I’ve now visited the penguins in South Africa three times, and the experience doesn’t get old. For one, they’re penguins—how can you not find them adorable? And for another, it’s an experience you might not expect to find during a trip to South Africa. Antarctica? Sure. Cape Town? Inconceivable!
But that’s exactly what I love about South Africa: the variety and the abundance of wildlife encounters. If you’re planning a trip to Cape Town, here is exactly how to see the penguins.
How do I see penguins in South Africa?
The only place you’re find African Penguins are on colonies from the southern part of Namibia all the way down to Cape Point in South Africa. You can book a day trip down to Boulders Beach or you can drive there yourself if you have access to a car.
The penguins at Boulders Beach are among the most famous penguins in, well, the world. Part of the reason for this is how accessible they are to tourists. You can park right by the beach, pay a marginal entrance fee, then walk down the boulevard to the penguin breeding grounds.
Fun fact: The African penguins were once called jackass penguins because of their slightly annoying method of braying.
Along the boardwalk, you’ll see penguins left and right in the trees. Many of them will be sitting on eggs or have babies in tow. Peak breeding season for penguins in South Africa is March through May, which happens to be the timeframe I was visiting all three times I went to Boulders Beach.
While you’ll be on a platform at Boulders Beach, if you choose to go in the water at Foxy Beach, you may just be swimming feet away from penguins. They’re wild creatures so be respectful of their space.
We also saw many kayakers in the water, and this would be a great perspective from which to see the penguins, too.
How long does it take to reach Boulders Beach?
From Cape Town, Boulders Beach is exactly an hour by car if you drive it straight. This is one of the prettiest parts of South Africa in my opinion, so you’ll want to factor in time for stops along the way.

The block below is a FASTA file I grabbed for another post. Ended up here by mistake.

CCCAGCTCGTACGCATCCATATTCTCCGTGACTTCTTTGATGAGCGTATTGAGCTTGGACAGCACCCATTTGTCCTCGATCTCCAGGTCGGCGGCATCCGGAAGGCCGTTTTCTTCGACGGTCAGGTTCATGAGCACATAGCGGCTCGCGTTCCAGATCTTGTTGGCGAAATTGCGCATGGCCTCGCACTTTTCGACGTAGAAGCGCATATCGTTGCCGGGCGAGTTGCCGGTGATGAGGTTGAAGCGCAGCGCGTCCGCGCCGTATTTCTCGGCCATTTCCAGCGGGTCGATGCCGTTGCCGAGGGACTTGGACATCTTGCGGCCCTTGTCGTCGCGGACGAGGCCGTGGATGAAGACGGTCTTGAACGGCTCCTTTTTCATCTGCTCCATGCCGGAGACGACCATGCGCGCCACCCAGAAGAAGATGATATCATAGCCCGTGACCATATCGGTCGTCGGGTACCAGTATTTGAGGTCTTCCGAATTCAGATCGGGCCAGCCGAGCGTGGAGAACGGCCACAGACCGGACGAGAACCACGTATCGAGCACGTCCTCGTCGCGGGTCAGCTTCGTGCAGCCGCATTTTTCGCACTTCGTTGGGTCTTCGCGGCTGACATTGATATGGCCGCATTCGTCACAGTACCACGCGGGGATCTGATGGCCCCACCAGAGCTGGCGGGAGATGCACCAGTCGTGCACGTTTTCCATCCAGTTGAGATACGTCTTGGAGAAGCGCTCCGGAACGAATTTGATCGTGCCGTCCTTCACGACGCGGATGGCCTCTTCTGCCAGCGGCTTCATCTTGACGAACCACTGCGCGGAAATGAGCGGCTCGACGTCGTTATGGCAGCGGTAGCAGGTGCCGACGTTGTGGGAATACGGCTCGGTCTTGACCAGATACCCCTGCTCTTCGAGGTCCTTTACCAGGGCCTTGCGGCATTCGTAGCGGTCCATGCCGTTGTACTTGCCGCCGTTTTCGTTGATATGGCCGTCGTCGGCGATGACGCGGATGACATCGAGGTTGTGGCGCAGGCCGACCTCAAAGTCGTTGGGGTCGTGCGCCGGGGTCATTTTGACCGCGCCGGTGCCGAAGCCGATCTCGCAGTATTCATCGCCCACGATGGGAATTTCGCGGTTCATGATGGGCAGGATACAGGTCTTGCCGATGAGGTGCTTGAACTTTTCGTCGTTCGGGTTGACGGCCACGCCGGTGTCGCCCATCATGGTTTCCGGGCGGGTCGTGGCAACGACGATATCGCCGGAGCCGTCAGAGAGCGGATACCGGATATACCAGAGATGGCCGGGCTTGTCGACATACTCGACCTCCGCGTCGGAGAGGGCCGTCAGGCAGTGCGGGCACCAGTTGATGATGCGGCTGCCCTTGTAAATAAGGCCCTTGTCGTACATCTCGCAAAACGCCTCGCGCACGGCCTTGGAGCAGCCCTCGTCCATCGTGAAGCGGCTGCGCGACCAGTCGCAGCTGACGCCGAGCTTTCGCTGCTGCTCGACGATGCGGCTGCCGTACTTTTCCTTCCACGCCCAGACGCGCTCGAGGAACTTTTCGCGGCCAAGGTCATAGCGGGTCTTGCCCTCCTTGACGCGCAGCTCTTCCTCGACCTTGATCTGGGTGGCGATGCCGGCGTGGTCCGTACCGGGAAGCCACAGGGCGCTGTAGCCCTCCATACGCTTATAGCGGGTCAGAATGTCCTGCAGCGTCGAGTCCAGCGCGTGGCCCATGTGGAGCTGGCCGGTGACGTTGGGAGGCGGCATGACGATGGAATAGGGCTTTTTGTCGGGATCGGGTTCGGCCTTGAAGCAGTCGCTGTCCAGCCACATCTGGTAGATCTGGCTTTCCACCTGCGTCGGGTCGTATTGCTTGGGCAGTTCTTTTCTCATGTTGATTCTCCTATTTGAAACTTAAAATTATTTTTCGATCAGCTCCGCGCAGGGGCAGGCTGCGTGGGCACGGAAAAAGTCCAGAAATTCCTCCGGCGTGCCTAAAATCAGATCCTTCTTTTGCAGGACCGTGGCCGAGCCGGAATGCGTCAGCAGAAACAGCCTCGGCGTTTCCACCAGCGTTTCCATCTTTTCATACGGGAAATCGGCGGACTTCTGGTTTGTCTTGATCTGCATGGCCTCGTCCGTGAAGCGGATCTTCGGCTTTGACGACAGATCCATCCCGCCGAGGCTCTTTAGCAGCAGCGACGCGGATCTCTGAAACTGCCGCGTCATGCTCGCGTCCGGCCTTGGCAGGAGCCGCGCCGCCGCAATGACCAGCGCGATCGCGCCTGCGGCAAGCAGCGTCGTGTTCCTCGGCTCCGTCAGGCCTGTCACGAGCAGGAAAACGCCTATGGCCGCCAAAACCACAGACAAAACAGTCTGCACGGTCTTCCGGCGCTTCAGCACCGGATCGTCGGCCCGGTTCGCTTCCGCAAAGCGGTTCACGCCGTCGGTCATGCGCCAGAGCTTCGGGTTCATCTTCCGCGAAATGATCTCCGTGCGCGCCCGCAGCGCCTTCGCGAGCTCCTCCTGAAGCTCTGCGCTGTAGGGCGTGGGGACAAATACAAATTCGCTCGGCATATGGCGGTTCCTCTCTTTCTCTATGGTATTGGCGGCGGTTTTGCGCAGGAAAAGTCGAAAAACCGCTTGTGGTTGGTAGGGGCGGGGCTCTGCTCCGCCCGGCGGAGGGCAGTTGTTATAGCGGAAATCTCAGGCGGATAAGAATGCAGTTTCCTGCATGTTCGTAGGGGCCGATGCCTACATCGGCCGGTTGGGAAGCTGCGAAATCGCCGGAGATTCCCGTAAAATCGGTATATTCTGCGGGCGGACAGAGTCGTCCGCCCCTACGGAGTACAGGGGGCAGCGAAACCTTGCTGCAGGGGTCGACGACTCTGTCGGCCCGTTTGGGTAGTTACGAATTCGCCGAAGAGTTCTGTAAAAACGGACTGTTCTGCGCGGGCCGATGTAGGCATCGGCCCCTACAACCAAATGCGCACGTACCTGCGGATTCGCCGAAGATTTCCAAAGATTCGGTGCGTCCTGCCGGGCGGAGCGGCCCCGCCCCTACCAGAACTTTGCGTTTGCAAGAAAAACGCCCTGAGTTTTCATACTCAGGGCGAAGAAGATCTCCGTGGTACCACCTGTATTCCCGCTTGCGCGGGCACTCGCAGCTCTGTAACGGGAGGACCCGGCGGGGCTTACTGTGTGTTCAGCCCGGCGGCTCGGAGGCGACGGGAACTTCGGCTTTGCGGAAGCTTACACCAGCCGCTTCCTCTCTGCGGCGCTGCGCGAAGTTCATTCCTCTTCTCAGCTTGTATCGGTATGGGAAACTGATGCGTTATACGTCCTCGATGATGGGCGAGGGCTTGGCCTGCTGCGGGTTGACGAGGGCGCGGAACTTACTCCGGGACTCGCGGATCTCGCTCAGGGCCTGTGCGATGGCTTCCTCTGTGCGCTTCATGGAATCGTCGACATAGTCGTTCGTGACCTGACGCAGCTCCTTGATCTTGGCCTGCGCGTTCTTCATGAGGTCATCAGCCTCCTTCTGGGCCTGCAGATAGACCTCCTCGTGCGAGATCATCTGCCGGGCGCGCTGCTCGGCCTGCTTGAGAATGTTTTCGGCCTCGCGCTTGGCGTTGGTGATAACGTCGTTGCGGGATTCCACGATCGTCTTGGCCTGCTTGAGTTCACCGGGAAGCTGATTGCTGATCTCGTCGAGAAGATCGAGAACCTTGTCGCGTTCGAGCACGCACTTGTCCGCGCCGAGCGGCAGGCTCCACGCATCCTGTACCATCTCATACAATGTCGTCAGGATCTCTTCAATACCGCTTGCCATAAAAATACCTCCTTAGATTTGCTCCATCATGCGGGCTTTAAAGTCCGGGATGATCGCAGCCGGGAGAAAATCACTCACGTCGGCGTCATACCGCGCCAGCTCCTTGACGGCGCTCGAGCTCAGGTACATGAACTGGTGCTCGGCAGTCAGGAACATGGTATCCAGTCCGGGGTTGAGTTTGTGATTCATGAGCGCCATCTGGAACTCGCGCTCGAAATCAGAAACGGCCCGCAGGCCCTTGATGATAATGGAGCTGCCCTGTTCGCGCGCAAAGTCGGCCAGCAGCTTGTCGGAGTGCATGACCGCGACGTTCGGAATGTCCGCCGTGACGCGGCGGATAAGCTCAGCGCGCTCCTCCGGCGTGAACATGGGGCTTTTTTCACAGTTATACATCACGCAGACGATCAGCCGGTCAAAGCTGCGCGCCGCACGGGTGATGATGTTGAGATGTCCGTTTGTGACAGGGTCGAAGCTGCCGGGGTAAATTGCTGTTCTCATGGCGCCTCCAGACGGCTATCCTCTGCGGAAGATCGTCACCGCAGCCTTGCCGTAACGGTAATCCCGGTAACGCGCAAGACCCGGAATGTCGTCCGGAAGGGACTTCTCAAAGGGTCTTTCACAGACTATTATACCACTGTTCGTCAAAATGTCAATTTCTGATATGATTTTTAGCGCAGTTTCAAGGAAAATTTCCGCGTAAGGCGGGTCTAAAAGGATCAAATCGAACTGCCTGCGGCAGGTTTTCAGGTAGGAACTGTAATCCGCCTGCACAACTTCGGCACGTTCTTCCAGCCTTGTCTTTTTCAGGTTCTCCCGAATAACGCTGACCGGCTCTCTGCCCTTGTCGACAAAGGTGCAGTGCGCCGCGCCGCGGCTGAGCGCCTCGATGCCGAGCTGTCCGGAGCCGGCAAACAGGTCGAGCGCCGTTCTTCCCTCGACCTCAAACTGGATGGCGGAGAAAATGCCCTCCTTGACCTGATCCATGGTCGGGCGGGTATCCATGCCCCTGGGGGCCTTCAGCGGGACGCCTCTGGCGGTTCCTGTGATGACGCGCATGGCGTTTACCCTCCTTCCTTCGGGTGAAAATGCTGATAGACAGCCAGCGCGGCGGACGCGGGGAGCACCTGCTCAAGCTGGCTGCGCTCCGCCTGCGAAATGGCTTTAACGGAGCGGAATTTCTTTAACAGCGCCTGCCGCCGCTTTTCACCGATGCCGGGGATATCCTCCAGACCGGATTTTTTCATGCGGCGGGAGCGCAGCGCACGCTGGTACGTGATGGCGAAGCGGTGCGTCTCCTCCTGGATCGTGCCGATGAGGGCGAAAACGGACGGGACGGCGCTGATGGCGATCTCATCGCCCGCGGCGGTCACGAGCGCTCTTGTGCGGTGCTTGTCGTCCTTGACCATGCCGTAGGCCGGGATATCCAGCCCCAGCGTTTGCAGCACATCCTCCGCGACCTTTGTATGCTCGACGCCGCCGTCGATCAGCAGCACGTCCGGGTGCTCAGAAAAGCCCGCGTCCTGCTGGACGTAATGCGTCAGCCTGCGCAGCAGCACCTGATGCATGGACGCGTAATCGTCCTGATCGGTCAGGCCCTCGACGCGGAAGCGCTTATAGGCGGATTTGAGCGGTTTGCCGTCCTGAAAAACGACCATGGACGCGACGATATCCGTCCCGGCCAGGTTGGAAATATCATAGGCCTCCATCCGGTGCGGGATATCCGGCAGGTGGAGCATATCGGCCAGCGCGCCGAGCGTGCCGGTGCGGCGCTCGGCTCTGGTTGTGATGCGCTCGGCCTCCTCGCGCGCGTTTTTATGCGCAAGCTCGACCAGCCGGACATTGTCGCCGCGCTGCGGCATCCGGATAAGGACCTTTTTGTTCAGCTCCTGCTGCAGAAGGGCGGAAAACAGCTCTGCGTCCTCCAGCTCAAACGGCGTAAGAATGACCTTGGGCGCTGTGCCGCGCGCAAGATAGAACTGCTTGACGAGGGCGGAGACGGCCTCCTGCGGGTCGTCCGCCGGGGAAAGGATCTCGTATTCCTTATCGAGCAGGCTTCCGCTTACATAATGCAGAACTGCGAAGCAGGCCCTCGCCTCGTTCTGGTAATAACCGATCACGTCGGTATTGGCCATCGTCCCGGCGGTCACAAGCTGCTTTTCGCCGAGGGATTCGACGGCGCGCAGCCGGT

After Boulders Beach, I highly suggest driving onward to Cape Point National Park, driving the roads there and even hiking up to the Cape of Good Hope if you’re up to it. There are facilities like a bathroom, coffee shop, a cafe and even a funicular at Cape Point Nature Reserve. Once there, you’ll see even more wildlife like babboons and ostriches. The park entrance fee is 360 South African Rand (or about $20) per person.
What does it cost to see the penguins?
We rented a car for about $100 a day; there were five of us, and the largest car available to rent was a midsized SUV, so we were packed in there pretty tightly. If you don’t want the hassle of a car, there are several day trip options available from Cape Town.
The entrance fee to see the penguins is R160 (or about $8) for tourists. Most attractions in South Africa have discounted rates for locals. We parked in the lot right next to the entrance, and it was donation based so we paid the attendant around $10.
Can I touch the penguins?
No, you silly goose. This isn’t a petting zoo! If you think you’ll be frolicking among the penguins, however, think again: For obvious reasons, tourists have to stay on the wooden viewing platform.
That said, you are literally feet from these beautiful creatures, so it’s almost like you are waddling among them.
One last thing before you go: Be sure and check for penguins under your hood in case a hitchhikers tries to pull a fast one on you!
Have you ever seen penguins outside of a zoo? Would you make the effort to go to Boulders Beach to see these guys?